Let’s start by playing a game. I’ll name a few topics related to ecotourism, and you tell me the first thought that comes into your head. I mean, don’t literally tell me – that’s a gross misinterpretation of how this whole internet thing works. Just think about the answers to yourself. Ready?
Exotic plants and animals.
Trekking through dense forests.
Listening to the sounds of nature.
If I had to take a guess, I’d say that most of the thoughts that came to your head upon hearing those keywords take place in some national park or other preserved wilderness area, far from the reaches of civilization. After all, that is what the whole “ecotourism” category implies, right?
Wrong! It turns out that you can experience all of the above benefits of ecotourism and more in a suburban or even urban scenario. All it takes is a willingness to appreciate nature and the time to visit some of your city’s nearest ecotourist attractions. In the following paragraphs, we’ll cover three of the most popular urban ecotourist attractions, hopefully, make the case for why ecotourism is something that can be done at any time, anywhere. We’ll start with the most accessible locale…
Nearly every city has at least one major park, though most have many more than one. City parks are a great place to experience both ecotourist and general tourist attractions. On the ecotourist side of things, city parks are great because they provide a preserved area for nature. Often times, city parks are filled with ornamental plant species, which are specifically picked and maintained to be as attractive as possible by the governing body of the park. This is a free and interesting way to acquaint yourself with a variety of ornamental trees and flowers, especially if the plants are labelled with their scientific and common names. This was the case in many of the city parks and gardens I’ve had the chance to visit during my travels through Southeast Asia. Of particular note was the Gardens by the Bay in Singapore. Known mostly for its beautifully imposing supertrees, the park also features hundreds of labelled ornamental plants.
No matter how hard the park might try, however, they’ll never quite be able to stop the spread of native species. City parks also act as havens for local tree, flower and grass species. Though these will rarely be labelled (except for possibly the trees), part of the fun is bringing a guide book along and keying out their names for yourself. In my travels, one of the best parks for this type of activity is Mountain Creek Road Park, a small park just outside of Chattanooga, Tennessee. This relatively undisturbed park features dozens of beautiful local wildflowers throughout the spring and summer.
If parks don’t quite fill your need for an ecotourist destination, chances are your local botanical garden might. These are basically city parks on steroids. Because they charge an entrance fee, botanical gardens are able to hire a team of professional landscapers to maintain their properties. They are also able to import rare and expensive plants from across the globe. Nearly all botanical gardens make heroic efforts to label all of their plants and inform visitors about the importance of plants in the ecosystem. Best of all, most botanical gardens make huge strides towards being environmentally conscious, so you can feel good about spending your money with a company that actually cares about its impact on the environment.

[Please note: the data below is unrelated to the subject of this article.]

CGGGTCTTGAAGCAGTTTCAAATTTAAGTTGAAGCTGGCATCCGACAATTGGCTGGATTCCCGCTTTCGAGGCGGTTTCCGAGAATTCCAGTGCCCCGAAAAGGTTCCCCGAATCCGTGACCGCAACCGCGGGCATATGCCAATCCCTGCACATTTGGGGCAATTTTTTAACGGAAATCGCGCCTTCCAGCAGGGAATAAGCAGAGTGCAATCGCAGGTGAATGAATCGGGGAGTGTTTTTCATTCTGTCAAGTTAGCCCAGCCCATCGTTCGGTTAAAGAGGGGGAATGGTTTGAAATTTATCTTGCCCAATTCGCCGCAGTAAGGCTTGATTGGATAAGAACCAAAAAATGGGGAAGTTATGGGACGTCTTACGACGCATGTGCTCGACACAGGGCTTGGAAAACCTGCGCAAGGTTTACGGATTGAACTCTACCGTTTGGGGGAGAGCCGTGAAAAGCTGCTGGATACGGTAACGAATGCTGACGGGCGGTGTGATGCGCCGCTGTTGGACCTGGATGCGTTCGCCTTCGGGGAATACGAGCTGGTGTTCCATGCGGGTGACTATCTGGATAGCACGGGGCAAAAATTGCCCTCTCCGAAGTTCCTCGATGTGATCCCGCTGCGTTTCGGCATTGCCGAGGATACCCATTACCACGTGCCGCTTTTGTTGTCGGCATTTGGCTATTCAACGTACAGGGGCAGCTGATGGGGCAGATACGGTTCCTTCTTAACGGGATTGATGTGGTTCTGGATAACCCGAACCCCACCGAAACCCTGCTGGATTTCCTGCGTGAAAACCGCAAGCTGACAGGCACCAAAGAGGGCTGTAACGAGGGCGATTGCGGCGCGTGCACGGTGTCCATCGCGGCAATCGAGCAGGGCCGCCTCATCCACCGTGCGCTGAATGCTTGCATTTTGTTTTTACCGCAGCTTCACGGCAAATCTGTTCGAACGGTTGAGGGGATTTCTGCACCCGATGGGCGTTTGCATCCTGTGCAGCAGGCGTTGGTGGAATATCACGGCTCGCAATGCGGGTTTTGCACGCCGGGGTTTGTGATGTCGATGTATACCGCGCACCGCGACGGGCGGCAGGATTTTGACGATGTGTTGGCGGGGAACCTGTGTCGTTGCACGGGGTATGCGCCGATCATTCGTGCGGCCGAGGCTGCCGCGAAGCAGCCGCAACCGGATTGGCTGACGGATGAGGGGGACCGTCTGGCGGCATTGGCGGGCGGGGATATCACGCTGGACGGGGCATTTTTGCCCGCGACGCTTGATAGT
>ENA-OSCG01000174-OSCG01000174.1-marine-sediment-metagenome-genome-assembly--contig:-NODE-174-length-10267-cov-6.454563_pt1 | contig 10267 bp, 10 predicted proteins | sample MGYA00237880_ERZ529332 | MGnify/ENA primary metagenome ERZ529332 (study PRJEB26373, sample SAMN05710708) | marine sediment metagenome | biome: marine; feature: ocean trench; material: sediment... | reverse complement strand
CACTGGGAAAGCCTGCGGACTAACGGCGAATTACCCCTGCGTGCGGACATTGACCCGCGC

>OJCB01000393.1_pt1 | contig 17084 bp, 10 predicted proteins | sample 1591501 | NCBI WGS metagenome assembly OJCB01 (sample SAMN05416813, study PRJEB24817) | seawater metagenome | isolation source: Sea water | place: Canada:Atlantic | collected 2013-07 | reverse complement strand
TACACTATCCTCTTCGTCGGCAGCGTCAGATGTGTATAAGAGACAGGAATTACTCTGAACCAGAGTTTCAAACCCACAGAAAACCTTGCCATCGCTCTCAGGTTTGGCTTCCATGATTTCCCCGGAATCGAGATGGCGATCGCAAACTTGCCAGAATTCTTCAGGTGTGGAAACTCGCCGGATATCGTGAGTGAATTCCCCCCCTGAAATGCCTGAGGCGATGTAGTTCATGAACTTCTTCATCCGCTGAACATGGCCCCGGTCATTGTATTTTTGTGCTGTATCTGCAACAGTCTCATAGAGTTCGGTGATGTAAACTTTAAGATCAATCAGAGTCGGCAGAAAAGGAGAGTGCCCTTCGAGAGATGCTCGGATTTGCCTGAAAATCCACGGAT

In my experiences, Cheekwood Botanical Garden in Nashville is a fantastic garden, though I may be biased as I was once employed there. Over here in Southeast Asia, the botanical gardens to take on more specialized roles. For example, in Kuching, Malaysia, there’s a lovely orchid garden with hundreds of different examples of orchids. The garden did a fantastic job of providing not only the scientific and common names of each orchid but also information on the preferred habitat and cultural role of orchids.
For the most authentic urban nature experience, you have to visit an urban forest. This is essentially an area of the city that has never been developed and still sits in its original forested state. Of course, not all cities have urban forests. Besides the fact that not all cities are in forested areas, it’s often difficult for proponents of the forest to keep the land from developing throughout the years. If you’re lucky enough to have an urban forest near you, however, you know that it’s the perfect ecotourist attraction. An urban forest features both the convenience of being located in a major city and the draw of relatively undisturbed nature. Furthermore, if you want to experience not just plants, but animals as well, an urban forest is essentially your only option.
In the United States, few urban forests can compete with Cincinnati’s Mount Airy. This enormous natural area is the perfect definition of a protected urban forest. In contrast, my journeys through Southeast Asia have introduced me to the urban forest of Kuala Lumpur, Malaysia’s capital city. Located as the base of the famous KL Tower, the Bukit Nanas Ecopark features hiking trails, a small orchid and herb garden, and a suspended canopy walkway. If you’re lucky, you can see the local population of long-tailed macaque monkeys from the walkway.
Though the above article provided a few ways to experience urban ecotourism, there are many others. Remember that ecotourism is more of a state of mind than an actual set of activities. Yes, it’s easier to get in that state of mind when you’re way out in the wilderness, but even in the city, having an appreciation for nature and keeping an eye out for interesting plants, animals, fungi, and inorganic features can go a long way towards improving any trip.